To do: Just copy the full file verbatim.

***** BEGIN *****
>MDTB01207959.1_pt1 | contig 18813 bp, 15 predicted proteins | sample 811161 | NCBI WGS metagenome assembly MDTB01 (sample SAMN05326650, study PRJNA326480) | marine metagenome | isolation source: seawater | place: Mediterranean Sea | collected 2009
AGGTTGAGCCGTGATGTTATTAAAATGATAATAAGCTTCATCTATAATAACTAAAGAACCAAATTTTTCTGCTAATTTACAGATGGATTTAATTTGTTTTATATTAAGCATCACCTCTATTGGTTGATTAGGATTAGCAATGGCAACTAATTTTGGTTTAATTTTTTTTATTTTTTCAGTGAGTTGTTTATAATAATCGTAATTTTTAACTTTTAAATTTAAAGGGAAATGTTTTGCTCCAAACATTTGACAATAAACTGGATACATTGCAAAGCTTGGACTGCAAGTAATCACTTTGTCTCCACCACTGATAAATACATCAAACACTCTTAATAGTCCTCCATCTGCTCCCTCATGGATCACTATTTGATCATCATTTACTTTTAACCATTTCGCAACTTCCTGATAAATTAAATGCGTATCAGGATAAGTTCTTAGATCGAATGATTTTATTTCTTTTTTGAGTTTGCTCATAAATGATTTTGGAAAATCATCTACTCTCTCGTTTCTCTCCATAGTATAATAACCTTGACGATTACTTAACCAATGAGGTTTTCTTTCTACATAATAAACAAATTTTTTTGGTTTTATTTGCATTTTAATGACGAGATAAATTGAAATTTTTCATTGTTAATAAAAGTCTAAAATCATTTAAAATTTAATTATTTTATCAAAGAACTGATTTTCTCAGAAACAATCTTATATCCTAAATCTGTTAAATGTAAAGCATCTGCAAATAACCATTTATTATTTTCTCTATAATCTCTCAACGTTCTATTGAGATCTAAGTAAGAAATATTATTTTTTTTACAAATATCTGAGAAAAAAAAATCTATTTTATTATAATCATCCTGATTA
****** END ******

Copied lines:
>MDTB01207959.1_pt1 | contig 18813 bp, 15 predicted proteins | sample 811161 | NCBI WGS metagenome assembly MDTB01 (sample SAMN05326650, study PRJNA326480) | marine metagenome | isolation source: seawater | place: Mediterranean Sea | collected 2009
AGGTTGAGCCGTGATGTTATTAAAATGATAATAAGCTTCATCTATAATAACTAAAGAACCAAATTTTTCTGCTAATTTACAGATGGATTTAATTTGTTTTATATTAAGCATCACCTCTATTGGTTGATTAGGATTAGCAATGGCAACTAATTTTGGTTTAATTTTTTTTATTTTTTCAGTGAGTTGTTTATAATAATCGTAATTTTTAACTTTTAAATTTAAAGGGAAATGTTTTGCTCCAAACATTTGACAATAAACTGGATACATTGCAAAGCTTGGACTGCAAGTAATCACTTTGTCTCCACCACTGATAAATACATCAAACACTCTTAATAGTCCTCCATCTGCTCCCTCATGGATCACTATTTGATCATCATTTACTTTTAACCATTTCGCAACTTCCTGATAAATTAAATGCGTATCAGGATAAGTTCTTAGATCGAATGATTTTATTTCTTTTTTGAGTTTGCTCATAAATGATTTTGGAAAATCATCTACTCTCTCGTTTCTCTCCATAGTATAATAACCTTGACGATTACTTAACCAATGAGGTTTTCTTTCTACATAATAAACAAATTTTTTTGGTTTTATTTGCATTTTAATGACGAGATAAATTGAAATTTTTCATTGTTAATAAAAGTCTAAAATCATTTAAAATTTAATTATTTTATCAAAGAACTGATTTTCTCAGAAACAATCTTATATCCTAAATCTGTTAAATGTAAAGCATCTGCAAATAACCATTTATTATTTTCTCTATAATCTCTCAACGTTCTATTGAGATCTAAGTAAGAAATATTATTTTTTTTACAAATATCTGAGAAAAAAAAATCTATTTTATTATAATCATCCTGATTA